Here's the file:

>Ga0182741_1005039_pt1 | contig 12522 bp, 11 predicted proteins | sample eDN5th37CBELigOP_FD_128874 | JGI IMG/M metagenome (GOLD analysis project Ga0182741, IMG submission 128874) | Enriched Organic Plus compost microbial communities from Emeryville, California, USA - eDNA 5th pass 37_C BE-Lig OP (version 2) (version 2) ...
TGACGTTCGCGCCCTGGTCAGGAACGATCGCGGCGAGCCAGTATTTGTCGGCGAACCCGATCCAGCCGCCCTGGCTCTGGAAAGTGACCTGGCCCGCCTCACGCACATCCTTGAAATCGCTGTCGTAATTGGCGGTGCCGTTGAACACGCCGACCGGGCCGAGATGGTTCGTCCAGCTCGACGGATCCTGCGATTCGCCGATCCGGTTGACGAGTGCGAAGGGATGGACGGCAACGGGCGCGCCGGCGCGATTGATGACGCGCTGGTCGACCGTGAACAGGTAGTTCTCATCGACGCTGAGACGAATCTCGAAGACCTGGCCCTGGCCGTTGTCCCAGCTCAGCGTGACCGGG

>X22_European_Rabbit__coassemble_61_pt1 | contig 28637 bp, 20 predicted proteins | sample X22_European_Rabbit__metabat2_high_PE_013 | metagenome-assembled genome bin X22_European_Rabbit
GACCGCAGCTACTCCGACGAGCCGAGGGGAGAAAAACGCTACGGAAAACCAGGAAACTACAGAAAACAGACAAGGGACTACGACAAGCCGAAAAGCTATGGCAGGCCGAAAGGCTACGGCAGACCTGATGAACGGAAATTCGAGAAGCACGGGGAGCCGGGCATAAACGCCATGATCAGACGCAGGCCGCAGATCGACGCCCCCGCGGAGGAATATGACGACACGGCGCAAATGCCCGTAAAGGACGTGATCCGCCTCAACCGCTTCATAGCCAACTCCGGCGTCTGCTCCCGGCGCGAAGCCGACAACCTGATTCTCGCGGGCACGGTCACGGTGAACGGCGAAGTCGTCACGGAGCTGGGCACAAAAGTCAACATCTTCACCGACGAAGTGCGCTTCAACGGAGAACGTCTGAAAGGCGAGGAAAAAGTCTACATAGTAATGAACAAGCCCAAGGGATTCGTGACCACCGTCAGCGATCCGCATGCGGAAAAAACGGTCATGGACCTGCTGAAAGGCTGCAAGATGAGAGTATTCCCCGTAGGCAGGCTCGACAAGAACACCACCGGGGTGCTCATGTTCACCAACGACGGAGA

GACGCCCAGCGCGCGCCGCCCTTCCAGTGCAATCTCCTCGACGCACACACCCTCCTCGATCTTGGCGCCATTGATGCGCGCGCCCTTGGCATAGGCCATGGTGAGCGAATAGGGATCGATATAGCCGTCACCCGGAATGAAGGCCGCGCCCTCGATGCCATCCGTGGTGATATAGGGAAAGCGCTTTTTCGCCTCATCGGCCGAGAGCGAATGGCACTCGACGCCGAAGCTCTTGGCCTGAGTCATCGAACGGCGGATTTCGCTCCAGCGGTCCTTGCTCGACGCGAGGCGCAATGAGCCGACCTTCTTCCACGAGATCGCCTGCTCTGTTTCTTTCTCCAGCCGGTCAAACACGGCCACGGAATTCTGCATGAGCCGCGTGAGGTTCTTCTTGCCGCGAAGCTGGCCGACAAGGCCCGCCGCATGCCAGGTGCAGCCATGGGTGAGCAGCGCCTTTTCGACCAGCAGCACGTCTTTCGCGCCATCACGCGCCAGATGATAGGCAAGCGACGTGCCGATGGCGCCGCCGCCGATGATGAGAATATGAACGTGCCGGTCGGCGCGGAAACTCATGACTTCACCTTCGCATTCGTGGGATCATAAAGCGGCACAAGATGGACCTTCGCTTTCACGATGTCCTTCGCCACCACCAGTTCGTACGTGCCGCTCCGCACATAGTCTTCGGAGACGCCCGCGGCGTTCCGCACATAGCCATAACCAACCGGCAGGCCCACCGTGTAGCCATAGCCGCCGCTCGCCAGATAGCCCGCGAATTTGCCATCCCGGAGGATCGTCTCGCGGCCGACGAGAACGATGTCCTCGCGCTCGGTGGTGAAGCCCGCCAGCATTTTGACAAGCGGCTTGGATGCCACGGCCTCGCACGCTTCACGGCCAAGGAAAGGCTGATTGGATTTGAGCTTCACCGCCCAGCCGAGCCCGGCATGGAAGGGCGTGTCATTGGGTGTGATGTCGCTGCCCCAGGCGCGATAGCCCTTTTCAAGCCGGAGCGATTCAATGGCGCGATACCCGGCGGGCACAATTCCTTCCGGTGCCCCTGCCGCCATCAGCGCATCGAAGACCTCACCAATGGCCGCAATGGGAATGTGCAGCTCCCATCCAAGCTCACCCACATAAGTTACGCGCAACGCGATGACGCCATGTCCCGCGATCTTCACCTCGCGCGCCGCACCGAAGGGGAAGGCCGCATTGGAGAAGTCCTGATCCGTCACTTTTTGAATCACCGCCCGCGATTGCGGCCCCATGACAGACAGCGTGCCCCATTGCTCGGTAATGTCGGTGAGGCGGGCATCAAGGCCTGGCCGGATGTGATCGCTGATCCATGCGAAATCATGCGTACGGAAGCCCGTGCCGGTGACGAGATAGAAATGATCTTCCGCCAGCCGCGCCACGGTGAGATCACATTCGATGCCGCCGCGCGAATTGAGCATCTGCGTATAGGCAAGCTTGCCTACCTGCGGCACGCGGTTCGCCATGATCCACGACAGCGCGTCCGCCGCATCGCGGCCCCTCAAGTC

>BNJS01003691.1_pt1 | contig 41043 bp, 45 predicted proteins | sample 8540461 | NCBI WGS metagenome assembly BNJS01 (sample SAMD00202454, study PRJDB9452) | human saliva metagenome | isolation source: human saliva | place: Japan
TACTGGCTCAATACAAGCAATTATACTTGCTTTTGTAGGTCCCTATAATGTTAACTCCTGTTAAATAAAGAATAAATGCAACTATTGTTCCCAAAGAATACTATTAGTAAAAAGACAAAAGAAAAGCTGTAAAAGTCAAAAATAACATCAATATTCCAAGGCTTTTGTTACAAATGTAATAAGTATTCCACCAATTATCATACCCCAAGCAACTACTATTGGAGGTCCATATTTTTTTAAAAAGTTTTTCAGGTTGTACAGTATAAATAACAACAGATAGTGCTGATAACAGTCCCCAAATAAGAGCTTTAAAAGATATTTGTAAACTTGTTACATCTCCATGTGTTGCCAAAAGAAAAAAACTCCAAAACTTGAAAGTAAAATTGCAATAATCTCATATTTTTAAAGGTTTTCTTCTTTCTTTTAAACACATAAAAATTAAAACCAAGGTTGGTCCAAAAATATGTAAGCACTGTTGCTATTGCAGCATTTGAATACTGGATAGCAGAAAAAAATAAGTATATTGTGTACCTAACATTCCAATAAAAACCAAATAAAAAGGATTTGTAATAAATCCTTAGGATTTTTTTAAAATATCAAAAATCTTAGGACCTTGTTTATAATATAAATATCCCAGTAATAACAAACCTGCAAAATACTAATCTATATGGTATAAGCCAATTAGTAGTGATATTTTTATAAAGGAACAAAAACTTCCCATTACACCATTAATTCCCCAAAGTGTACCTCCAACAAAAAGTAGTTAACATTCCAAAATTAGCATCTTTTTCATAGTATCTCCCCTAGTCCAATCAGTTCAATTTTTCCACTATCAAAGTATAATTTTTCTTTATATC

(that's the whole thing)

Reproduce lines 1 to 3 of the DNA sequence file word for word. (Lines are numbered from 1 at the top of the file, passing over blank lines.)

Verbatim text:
>Ga0182741_1005039_pt1 | contig 12522 bp, 11 predicted proteins | sample eDN5th37CBELigOP_FD_128874 | JGI IMG/M metagenome (GOLD analysis project Ga0182741, IMG submission 128874) | Enriched Organic Plus compost microbial communities from Emeryville, California, USA - eDNA 5th pass 37_C BE-Lig OP (version 2) (version 2) ...
TGACGTTCGCGCCCTGGTCAGGAACGATCGCGGCGAGCCAGTATTTGTCGGCGAACCCGATCCAGCCGCCCTGGCTCTGGAAAGTGACCTGGCCCGCCTCACGCACATCCTTGAAATCGCTGTCGTAATTGGCGGTGCCGTTGAACACGCCGACCGGGCCGAGATGGTTCGTCCAGCTCGACGGATCCTGCGATTCGCCGATCCGGTTGACGAGTGCGAAGGGATGGACGGCAACGGGCGCGCCGGCGCGATTGATGACGCGCTGGTCGACCGTGAACAGGTAGTTCTCATCGACGCTGAGACGAATCTCGAAGACCTGGCCCTGGCCGTTGTCCCAGCTCAGCGTGACCGGG

>X22_European_Rabbit__coassemble_61_pt1 | contig 28637 bp, 20 predicted proteins | sample X22_European_Rabbit__metabat2_high_PE_013 | metagenome-assembled genome bin X22_European_Rabbit